In anticipation of the development of a formal Critical Race and Ethnic Studies (CRES) proposal to the Academic Senate, the Humanities Division is sponsoring a 2012-13 CRES visiting speaker series, which brings scholars from other programs at other universities to UCSC.
Last fall, we hosted Sunaina Maira, Professor of Asian American Studies at UC Davis. Professor Maira presented “More Delicate Than a Flower, Yet Harder Than a Rock: Human Rights in the Shadow of an Empire.” During winter quarter, we welcomed Roderick Ferguson, Professor of American Studies at the University of Minnesota, who presented “Comparative Ethnic Studies: Retrieving, Redistributing, and Holding the Institution Under Erasure.”
Our third and final scholar in the CRES visiting speaker series is Lisa Lowe, Professor of English at Tufts University. On Monday, May 20, Professor Lowe will present “Sugar, Tea, Opium, and Coolies: The Intimacies of Four Continents.” This lecture examines the fetishism of colonial commodities as a mediation of often obscured connections between the transatlantic African slave trade to the Americas, settler colonialism, the import of Asian indentured labor, the East Indies and China trades, and the emergence of European liberal ideas of citizenship, wage labor, and free trade in the late-18th and early-19th centuries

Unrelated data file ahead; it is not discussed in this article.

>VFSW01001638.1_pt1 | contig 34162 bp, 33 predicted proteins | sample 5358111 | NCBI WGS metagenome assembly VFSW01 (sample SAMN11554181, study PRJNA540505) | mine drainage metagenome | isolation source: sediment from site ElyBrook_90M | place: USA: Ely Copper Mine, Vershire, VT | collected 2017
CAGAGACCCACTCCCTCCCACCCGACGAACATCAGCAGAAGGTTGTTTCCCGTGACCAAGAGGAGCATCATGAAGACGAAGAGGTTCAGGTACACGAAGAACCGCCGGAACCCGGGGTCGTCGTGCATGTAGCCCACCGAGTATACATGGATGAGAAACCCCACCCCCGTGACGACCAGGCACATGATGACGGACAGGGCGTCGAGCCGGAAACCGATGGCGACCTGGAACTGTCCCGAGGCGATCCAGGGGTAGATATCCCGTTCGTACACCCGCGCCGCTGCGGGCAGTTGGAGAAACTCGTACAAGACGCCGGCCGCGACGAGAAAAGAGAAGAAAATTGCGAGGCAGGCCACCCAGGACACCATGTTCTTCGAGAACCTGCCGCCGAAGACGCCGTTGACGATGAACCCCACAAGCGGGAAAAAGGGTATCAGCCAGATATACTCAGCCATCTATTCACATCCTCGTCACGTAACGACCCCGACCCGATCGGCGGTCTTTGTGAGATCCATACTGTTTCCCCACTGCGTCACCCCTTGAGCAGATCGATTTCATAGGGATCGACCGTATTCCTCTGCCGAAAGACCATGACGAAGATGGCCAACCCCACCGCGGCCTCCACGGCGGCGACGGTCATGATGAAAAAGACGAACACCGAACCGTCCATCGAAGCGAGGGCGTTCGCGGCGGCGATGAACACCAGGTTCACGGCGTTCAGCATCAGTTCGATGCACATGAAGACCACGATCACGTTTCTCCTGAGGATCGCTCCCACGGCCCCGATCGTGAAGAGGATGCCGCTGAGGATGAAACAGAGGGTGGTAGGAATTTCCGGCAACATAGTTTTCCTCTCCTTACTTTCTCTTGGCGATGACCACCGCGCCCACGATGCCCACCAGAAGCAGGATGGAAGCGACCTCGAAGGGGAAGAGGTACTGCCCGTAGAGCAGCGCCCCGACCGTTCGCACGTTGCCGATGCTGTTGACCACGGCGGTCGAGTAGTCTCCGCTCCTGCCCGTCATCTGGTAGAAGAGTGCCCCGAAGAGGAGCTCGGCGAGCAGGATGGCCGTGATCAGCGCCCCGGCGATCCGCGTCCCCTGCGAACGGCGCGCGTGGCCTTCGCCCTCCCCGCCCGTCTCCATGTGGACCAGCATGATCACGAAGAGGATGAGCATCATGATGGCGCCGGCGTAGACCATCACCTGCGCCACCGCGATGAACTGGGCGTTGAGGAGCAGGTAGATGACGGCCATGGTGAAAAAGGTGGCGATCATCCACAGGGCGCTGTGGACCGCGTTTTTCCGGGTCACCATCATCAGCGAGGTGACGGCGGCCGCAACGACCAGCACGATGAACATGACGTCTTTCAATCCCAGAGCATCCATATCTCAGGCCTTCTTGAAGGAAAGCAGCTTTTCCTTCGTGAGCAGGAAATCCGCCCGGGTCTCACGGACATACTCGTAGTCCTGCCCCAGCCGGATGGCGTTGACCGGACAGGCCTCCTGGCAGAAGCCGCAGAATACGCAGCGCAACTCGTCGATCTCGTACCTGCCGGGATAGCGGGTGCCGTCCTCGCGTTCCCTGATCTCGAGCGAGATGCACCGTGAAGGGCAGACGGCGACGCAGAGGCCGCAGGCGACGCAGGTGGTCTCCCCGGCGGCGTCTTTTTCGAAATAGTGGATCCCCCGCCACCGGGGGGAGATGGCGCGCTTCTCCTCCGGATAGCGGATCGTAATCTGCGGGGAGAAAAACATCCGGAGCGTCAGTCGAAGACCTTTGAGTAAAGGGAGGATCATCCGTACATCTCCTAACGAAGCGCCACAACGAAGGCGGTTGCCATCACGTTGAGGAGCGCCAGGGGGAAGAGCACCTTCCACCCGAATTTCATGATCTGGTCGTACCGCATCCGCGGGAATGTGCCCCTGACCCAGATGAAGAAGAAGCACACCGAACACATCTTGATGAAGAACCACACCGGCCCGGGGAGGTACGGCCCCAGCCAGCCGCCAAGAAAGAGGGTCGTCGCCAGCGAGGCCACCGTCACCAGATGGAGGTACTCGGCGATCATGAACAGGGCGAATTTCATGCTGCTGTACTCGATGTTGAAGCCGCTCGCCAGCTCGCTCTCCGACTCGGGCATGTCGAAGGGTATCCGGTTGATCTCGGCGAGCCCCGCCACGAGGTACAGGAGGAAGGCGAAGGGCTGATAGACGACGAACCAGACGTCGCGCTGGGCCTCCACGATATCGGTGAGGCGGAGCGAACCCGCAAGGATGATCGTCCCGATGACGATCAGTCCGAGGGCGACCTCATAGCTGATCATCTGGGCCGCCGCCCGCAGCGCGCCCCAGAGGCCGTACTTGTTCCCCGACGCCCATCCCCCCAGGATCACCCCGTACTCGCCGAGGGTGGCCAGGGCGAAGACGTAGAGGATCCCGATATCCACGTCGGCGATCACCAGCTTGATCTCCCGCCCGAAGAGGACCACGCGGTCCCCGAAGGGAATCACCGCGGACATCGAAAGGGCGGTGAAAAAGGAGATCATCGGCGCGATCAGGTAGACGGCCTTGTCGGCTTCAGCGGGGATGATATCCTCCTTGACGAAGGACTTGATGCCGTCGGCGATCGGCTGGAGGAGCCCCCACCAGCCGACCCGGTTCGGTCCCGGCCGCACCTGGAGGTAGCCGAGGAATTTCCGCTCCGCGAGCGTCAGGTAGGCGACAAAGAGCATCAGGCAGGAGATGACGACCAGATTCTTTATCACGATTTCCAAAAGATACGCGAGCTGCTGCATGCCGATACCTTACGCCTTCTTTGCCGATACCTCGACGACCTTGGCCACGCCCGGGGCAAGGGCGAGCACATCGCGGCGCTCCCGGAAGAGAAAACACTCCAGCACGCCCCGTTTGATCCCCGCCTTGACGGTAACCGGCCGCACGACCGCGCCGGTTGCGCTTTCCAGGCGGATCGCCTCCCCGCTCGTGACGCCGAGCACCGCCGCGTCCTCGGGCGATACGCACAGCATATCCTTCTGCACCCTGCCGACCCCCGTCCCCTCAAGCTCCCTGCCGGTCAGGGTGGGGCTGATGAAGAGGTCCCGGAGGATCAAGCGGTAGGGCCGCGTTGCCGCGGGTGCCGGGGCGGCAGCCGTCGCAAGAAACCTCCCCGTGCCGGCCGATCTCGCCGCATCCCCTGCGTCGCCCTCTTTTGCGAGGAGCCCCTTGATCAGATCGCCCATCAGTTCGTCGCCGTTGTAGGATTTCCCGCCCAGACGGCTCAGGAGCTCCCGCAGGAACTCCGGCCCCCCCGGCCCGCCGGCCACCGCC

Lisa Lowe is a professor of English and American Studies at Tufts University and a scholar in the fields of comparative literature, and the cultural politics of colonialism and migration. Before joining Tufts, she taught in the Literature Department at UC San Diego for over two decades. She is the recipient of awards and fellowships from the Guggenheim and Rockefeller Foundations, the UC Humanities Research Institute, the American Council of Learned Societies, the School of Advanced Study – University of London, and the Munk School of Global Affairs at the University of Toronto. Lowe is the author of Critical Terrains: French and British Orientalisms (Cornell UP), Immigrant Acts: On Asian American Politics (Duke UP), and coauthor of The Politics of Culture in the Shadow of Capital (Duke UP). Her current project, The Intimacies of Four Continents, is a study of the global conditions for liberal economy, knowledge, culture, and politics. Lowe received her Ph.D. in Literature from UC Santa Cruz.